It's the fourth nor'easter in three weeks, with many across the region still reeling from the first three that downed trees and power lines and left tens of thousands in the dark. Travel was treacherous, particularly on the roadways, where hundreds of accidents were reported. At least two involved fatalities, one in New Jersey and one on Long Island.
The New York City Department of Sanitation issued a Snow Alert, and Alternate Side Parking regulations are suspended on Thursday. Commuters are advised to use mass transit where possible.
Conditions in New York City:
In a rare treat for New York City students, public schools there joined dozens of others in canceling classes Wednesday. But Mayor Bill de Blasio said the schools will be OPEN on Thursday. CLICK HERE for Tri-State area school closings.
Governor Andrew Cuomo declared a state of emergency for New York City, Long Island and Westchester, Rockland and Putnam counties.
The state also sent generators, light towers, plows and salt to areas that endured storm-related power outages this month.
Related: Emergency Resources for the Winter Storm
Residents in New York City's northern suburbs were on edge in anticipation of the storm, with lingering unpleasant memories of power outages from the previous storms that lasted days on end.
Conditions in Westchester County:
Local municipalities loaded up on salt and sand ahead of the storm's arrival in an effort to make the roads as safe as possible. Still, residents were urged only to drive if absolutely necessary.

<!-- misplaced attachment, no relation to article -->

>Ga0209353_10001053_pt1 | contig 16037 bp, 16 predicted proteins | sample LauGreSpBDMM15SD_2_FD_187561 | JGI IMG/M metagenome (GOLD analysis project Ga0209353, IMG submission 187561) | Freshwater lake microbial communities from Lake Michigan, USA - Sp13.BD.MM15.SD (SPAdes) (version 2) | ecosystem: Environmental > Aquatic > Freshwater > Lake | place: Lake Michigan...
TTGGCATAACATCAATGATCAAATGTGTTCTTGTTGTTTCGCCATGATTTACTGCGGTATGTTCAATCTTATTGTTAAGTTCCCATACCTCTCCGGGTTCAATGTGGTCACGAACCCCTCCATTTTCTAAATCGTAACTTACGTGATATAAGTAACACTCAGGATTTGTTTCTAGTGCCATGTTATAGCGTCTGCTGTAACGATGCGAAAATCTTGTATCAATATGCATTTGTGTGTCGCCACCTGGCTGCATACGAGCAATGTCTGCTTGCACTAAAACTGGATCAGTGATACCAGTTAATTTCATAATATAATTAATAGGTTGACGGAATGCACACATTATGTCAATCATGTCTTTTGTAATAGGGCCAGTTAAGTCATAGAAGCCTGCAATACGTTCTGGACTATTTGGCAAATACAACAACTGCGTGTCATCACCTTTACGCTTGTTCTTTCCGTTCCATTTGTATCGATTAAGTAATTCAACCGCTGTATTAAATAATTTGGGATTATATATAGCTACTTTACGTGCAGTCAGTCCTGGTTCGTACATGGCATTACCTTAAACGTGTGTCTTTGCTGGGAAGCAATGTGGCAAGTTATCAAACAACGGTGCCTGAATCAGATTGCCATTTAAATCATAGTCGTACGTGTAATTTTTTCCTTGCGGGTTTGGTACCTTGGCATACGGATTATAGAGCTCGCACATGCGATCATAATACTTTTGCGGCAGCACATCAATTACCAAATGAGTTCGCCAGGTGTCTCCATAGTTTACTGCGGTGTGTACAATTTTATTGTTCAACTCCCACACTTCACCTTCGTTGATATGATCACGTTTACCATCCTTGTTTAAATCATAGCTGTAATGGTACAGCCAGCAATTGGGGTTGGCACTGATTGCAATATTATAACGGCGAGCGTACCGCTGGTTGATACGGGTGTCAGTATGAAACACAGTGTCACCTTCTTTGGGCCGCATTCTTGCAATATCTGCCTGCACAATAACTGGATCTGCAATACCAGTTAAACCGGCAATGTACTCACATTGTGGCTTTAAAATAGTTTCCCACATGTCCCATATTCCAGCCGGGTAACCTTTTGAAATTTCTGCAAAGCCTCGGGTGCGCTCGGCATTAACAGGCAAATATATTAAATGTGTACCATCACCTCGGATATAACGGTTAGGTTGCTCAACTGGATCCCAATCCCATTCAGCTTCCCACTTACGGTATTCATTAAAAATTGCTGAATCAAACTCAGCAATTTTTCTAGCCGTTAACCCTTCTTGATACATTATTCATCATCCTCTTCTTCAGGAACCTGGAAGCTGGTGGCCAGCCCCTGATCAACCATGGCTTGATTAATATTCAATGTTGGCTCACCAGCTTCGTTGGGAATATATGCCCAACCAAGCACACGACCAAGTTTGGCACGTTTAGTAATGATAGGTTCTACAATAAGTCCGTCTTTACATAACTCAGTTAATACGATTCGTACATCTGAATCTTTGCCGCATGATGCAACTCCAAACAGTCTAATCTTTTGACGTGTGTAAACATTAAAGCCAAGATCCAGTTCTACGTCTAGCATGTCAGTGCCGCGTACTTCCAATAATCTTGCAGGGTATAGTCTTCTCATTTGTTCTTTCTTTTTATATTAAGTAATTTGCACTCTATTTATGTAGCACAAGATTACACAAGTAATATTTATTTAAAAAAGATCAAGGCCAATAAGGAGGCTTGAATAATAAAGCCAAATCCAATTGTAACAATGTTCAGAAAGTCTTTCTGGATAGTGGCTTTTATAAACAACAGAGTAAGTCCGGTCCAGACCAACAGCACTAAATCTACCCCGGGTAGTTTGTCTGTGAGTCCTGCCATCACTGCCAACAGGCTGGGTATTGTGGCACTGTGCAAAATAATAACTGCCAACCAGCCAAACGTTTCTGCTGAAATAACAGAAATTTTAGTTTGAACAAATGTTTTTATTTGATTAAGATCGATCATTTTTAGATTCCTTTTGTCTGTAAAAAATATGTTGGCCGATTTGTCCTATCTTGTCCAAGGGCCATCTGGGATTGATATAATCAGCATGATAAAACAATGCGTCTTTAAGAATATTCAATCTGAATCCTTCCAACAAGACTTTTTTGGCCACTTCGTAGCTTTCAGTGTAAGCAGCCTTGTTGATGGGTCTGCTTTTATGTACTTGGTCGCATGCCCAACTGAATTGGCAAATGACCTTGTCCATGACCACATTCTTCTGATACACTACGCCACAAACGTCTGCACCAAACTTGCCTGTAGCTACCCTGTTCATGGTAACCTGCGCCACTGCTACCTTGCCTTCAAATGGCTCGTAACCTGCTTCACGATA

The bulk of the dangerous, wind-driven snow and sleet walloped New Jersey, Maryland, Delaware and parts of eastern Pennsylvania before heading off to Nantucket early Thursday.
New Jersey Governor Phil Murphy declared a State of Emergency, authorizing the State Director of Emergency Management to activate and coordinate response and recovery efforts. Murphy ordered state offices closed Wednesday.
Conditions in New Jersey:
New Jersey State Police issued a commercial vehicle travel ban for the entire lengths of I-78, I-80, I-280, and I-287, but the ban was to be lifted at midnight.
By late afternoon, State Police reported 333 motor vehicle accidents and 304 motorist aids, which they called extremely low for a storm like this. One person died in a crash on I-78 in Hunterdon County, and Gov. Murphy warned people not to be tricked into thinking they can carry on business as normal.
Traffic on the upper level of the George Washington Bridge came to a standstill Wednesday night due to a jackknifed tractor-trailer and fuel spill at about 8 p.m.
The dangerous conditions were also blamed for several accidents on Long Island, including a crash involving two tractor trailers on the Long Island Expressway in North Hills.
Conditions on Long Island:
Coastal flood warnings were posted for shore communities and the approaching high tide added to concerns about potential flooding on Long Island overnight.
Power outages were possible with gusts blowing up to 35 mph.
Shore towns positioned bulldozers, front-end loaders and other heavy equipment to deal with beach erosion.
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